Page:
X-ray photoelectron spectroscopy: XPS / ESCA

X-ray photoelectron spectroscopy at the Fraunhofer IST.
© Fraunhofer IST, Jan Benz
X-ray photoelectron spectroscopy at the Fraunhofer IST.

How XPS / ESCA works

The X-ray photoelectron spectroscopy or also photoelectron spectroscopy (XPS, often also electron spectroscopy for chemical analysis, ESCA) is a chemical analysis method that is characterized by secular surface sensitivity with a signal depth of around only 5 nm. X-ray bombardment produces photoelectrons whose energy allows conclusions to be drawn concerning the material composition on the basis of element-specific energy levels (all elements except H and He). Since the chemical environment of an atom influences the energy levels of the electrons, XPS also offers the possibility of making statements regarding bonding states, oxidation states or the proportion of different bonding partners.

Applications of X-ray photoelectron spectroscopy (XPS / ESCA)

XPS analysis provides information on chemical composition and bonding states near the surface and also allows depth profiles as a result of the integrated ion gun. XPS analysis is used, for example, in the following areas:

  • Analysis of surface impurities, e.g. in the form of slight discoloration
  • Inspection of cleaning processes
  • Chemical analysis of ultrathin layers, e.g. passivation layers
  • Analysis of surface treatments, e.g. surface analysis for plasma treatments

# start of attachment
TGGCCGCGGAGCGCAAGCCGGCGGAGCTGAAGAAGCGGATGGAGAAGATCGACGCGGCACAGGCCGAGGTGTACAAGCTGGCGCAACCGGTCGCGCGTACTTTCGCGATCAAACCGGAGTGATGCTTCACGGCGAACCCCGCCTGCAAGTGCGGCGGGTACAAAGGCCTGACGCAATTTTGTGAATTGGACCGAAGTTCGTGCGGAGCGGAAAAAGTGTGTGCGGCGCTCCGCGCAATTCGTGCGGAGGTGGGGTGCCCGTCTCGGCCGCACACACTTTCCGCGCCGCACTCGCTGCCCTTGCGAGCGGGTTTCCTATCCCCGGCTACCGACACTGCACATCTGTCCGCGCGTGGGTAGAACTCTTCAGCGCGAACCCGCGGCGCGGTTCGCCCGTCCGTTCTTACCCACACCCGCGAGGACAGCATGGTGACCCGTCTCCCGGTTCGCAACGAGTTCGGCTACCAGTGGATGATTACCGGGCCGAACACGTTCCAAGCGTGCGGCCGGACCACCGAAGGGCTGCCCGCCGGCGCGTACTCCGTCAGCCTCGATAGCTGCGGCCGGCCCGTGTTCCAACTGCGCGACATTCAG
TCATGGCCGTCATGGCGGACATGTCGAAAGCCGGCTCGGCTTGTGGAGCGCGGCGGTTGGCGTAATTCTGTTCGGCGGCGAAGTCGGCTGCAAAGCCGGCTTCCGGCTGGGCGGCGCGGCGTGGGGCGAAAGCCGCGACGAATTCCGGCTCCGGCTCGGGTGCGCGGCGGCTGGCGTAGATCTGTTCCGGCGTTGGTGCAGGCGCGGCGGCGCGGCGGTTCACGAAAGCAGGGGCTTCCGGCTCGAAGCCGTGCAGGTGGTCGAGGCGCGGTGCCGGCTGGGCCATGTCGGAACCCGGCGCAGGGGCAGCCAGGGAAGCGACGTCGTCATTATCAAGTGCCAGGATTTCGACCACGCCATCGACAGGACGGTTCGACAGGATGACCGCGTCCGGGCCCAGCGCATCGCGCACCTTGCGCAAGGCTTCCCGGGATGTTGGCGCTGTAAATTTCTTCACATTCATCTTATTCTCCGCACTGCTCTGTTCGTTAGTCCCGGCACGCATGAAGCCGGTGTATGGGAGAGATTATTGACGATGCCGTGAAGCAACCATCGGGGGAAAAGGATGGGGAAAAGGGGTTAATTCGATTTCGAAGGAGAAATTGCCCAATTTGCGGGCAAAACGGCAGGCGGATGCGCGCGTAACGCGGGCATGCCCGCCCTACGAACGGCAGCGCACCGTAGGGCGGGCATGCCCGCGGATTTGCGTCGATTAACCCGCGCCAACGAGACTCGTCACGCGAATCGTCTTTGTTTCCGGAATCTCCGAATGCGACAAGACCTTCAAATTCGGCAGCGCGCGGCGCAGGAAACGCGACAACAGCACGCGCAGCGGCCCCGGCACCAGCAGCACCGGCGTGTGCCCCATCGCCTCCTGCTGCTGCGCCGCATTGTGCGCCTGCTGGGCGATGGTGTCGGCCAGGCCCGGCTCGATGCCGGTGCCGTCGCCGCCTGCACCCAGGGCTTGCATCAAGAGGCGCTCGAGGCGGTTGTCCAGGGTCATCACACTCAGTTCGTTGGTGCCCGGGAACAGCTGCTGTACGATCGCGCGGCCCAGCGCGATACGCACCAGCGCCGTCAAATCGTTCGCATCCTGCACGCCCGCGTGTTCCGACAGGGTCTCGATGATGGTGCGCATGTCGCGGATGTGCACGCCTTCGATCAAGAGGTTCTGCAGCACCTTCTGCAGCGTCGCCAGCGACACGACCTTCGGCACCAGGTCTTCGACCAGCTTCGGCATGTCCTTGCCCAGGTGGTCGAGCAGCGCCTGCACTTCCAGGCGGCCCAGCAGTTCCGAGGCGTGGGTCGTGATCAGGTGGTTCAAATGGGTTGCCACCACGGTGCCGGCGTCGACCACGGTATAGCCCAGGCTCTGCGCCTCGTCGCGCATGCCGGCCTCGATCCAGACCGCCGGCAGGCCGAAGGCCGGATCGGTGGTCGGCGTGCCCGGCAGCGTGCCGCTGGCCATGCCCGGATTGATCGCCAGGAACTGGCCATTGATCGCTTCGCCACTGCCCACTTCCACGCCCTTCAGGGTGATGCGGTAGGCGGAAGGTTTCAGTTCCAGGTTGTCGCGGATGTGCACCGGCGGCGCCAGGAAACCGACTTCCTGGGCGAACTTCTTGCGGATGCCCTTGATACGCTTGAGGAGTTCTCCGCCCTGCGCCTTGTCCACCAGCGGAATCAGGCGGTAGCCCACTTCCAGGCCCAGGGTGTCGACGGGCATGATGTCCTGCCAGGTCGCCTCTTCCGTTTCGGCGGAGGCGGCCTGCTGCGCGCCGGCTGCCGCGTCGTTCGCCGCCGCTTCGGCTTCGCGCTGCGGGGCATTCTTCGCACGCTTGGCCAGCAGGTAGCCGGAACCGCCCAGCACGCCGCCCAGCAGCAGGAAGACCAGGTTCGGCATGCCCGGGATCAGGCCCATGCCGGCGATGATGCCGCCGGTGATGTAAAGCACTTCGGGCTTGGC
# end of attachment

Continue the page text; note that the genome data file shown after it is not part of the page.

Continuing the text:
Surface segregation of a Ni-Ag layer

XPS characterization of thin metal films. XPS spectrums of a 50 nm Ni-Ag film before and after abrasion (approx. 30 nm) of the surface.
© Fraunhofer IST

XPS spectra of a co-deposited 50nm Ni-Ag layer. There is a strong Ag signal at the surface (black). Below the surface (red, approx. 30nm ablated), the Ni signal predominates. The Ag has accumulated on the surface during layer deposition.

Characterization of binding states

Characterization of bonding states. C-peak of an XPS measurement on PET film.
© Fraunhofer IST

C-peak of an XPS measurement of PET film. The different bonding partners of the carbon atoms lead to peak splitting.

X-ray photoelectron spectroscopy in application


Interfacial chemistry and adaptive adhesion

Pretreatment and functionalization


Interfacial chemistry and adaptive adhesion

Hygiene and cleaning


Atmospheric pressure plasma processes

Plasma polymerization and chemical functionalization


Chemical vapor deposition

Atomic layer deposition


Chemical, mechanical and thermal surface treatment

Environmentally-friendly surface cleaning